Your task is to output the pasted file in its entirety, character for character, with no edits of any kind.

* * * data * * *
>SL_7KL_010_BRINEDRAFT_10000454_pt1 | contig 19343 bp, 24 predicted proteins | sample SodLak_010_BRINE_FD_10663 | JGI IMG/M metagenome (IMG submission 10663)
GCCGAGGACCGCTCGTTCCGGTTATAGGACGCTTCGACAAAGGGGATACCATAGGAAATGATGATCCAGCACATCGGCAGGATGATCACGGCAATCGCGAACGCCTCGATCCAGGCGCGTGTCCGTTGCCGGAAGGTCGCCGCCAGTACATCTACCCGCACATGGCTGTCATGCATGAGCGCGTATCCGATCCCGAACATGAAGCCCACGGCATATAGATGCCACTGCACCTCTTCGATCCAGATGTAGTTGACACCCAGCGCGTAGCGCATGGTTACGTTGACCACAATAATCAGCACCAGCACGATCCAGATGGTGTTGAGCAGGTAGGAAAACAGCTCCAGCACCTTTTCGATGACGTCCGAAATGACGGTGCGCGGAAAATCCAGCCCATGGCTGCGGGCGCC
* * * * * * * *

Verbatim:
>SL_7KL_010_BRINEDRAFT_10000454_pt1 | contig 19343 bp, 24 predicted proteins | sample SodLak_010_BRINE_FD_10663 | JGI IMG/M metagenome (IMG submission 10663)
GCCGAGGACCGCTCGTTCCGGTTATAGGACGCTTCGACAAAGGGGATACCATAGGAAATGATGATCCAGCACATCGGCAGGATGATCACGGCAATCGCGAACGCCTCGATCCAGGCGCGTGTCCGTTGCCGGAAGGTCGCCGCCAGTACATCTACCCGCACATGGCTGTCATGCATGAGCGCGTATCCGATCCCGAACATGAAGCCCACGGCATATAGATGCCACTGCACCTCTTCGATCCAGATGTAGTTGACACCCAGCGCGTAGCGCATGGTTACGTTGACCACAATAATCAGCACCAGCACGATCCAGATGGTGTTGAGCAGGTAGGAAAACAGCTCCAGCACCTTTTCGATGACGTCCGAAATGACGGTGCGCGGAAAATCCAGCCCATGGCTGCGGGCGCC